lardbucket: open source


FABridgeC: A smaller FABridge

Filed under: Open Source, Programming — aschmitz @ 12:31 pm

I was working with some JavaScript libraries this week, and happened to have a use for Adobe’s Flex Ajax Bridge (also known as FABridge). However, I’m trying to work with Closure, and the most common FABridge.js is a rather large 18 KiB that doesn’t really work very well with Closure’s compiler.

So, I took a few hours to go through and make it work with Closure, and then to make it work compiled outside of Closure in case anyone else wants a smaller version of FABridge. I’m calling the result FABridgeC, and you can read more about it on the project’s GitHub page. For most users, this is a minified FABridge.js (or if you prefer Closure’s terminology, a compiled FABridge.js) in just 5.4 KiB that can be dropped in instead of FABridge.js, and should work in exactly the same manner as the original for almost everyone. (There are a few minor caveats explained on the project page.) If you’re using FABridge at the moment, try dropping it in place of your existing FABridge.js, and let me know how it goes!

Feel free to send me a message via GitHub (I’m aschmitz, the repository’s owner) or leave a comment here with any questions, problems, or other comments.

Andy Schmitz


Announcing scavhunt

Filed under: Open Source, Programming, School, Technology — aschmitz @ 5:48 pm

Since the end of Dan Meyer’s SLV SCAV, it’s been in the back of my mind to get the source code available to more people, and there was at least some interest from others about running their own copies.

As a result, I took the time to go through the code, remove any references to the school, students, or teachers that I could find, and generally cleaned the code up for release. I changed the name to “scavhunt,” and made a working version that I can release. I’m happy to say that the code is now available as open source (AGPL v3), from GitHub as scavhunt.

Unfortunately, I haven’t yet had the time to properly document things. As it is, if you pull the code down (either use git if you’re comfortable with it, or download a tarball/zipball with the “Downloads” button in the upper-right corner of the GitHub page), it should be a working scavenger hunt, although a bit sparse. There are a number of files you should modify, and some directories that need to be writable by the web server, but those are all documented on the file (and also on the GitHub page for the project). It comes with two example questions as a basis for writing your own, although additional question types exist in the code as well.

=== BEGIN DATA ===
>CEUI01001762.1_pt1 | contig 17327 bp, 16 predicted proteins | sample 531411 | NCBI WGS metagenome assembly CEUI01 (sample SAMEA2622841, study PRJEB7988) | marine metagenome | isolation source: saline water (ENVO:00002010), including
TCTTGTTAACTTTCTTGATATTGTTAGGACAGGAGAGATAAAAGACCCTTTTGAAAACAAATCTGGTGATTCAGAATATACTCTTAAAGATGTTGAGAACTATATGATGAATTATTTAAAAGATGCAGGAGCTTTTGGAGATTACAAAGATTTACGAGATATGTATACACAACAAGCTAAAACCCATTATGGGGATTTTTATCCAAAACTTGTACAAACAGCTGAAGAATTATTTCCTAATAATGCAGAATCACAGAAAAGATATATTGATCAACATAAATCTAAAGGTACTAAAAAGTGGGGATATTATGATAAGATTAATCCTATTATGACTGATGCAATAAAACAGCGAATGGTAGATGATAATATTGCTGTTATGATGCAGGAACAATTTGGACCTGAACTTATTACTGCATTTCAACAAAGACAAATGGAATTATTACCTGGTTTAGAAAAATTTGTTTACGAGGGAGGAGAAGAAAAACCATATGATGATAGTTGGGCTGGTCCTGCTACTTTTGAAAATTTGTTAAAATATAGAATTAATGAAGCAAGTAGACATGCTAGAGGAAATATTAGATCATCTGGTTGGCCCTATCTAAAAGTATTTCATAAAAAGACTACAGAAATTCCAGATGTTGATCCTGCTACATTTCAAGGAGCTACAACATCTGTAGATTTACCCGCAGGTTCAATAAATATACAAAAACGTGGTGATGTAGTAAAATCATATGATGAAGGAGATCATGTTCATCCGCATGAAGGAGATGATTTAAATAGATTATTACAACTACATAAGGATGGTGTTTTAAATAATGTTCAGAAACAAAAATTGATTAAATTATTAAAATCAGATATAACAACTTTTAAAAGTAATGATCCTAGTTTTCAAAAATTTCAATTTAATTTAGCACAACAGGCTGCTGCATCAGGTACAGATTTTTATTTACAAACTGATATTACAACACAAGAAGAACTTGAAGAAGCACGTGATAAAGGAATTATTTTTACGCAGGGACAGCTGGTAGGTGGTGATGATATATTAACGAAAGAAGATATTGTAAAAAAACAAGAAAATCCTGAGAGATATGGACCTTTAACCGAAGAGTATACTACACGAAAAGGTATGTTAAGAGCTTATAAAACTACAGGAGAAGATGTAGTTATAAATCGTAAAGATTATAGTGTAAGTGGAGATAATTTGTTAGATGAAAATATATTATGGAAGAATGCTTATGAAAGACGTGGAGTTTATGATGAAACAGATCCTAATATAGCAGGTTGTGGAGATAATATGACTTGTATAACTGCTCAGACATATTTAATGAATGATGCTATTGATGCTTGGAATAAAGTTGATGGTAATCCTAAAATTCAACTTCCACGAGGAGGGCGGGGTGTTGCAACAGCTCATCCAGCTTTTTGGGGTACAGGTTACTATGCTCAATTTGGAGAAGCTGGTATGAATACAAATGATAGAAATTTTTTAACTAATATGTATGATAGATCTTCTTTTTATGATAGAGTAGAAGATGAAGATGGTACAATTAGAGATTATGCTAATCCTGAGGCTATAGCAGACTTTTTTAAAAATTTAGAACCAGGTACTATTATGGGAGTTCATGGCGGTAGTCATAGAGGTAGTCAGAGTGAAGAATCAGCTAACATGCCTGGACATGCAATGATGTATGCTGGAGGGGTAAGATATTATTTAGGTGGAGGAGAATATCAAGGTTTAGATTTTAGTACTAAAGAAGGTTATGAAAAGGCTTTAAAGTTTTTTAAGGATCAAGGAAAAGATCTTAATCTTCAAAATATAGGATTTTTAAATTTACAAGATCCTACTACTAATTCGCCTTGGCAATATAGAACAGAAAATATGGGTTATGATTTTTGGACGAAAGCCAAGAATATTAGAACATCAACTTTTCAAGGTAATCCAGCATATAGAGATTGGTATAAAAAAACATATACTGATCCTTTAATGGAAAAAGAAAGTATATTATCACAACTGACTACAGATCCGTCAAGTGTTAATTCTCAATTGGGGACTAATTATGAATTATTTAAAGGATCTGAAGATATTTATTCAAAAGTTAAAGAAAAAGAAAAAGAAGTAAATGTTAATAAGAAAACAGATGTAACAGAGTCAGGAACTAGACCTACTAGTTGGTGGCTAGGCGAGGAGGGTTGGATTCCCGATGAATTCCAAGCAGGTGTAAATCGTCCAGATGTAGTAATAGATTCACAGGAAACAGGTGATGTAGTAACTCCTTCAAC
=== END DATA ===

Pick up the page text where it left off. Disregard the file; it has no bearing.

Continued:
So, the code is now available for your use, however you see fit (as long as it complies with the AGPL v3, which is pretty relaxed in terms of usage). If anyone has any questions, feel free to contact me at andy [dot] schmitz [at] gmail [dot] com, or potentially file an issue on GitHub (although I’m new to GitHub, so it may take me a while to figure out how to respond). Unfortunately, at the moment, I don’t have enough time to necessarily improve the code in the ways I would like to, but I can certainly answer questions and respond to pull requests from those who would like to improve it on their own. Contributing your improvements back would be greatly appreciated. And hey, if you use it, I’d appreciate an email or tweet (@aschmitz) to see where it’s in use.

Andy Schmitz

P.S. This is indeed where the scoreboard movement tracking code came from, so that section is rather well-commented. Unfortunately, the rest is less documented, but hopefully understandable.

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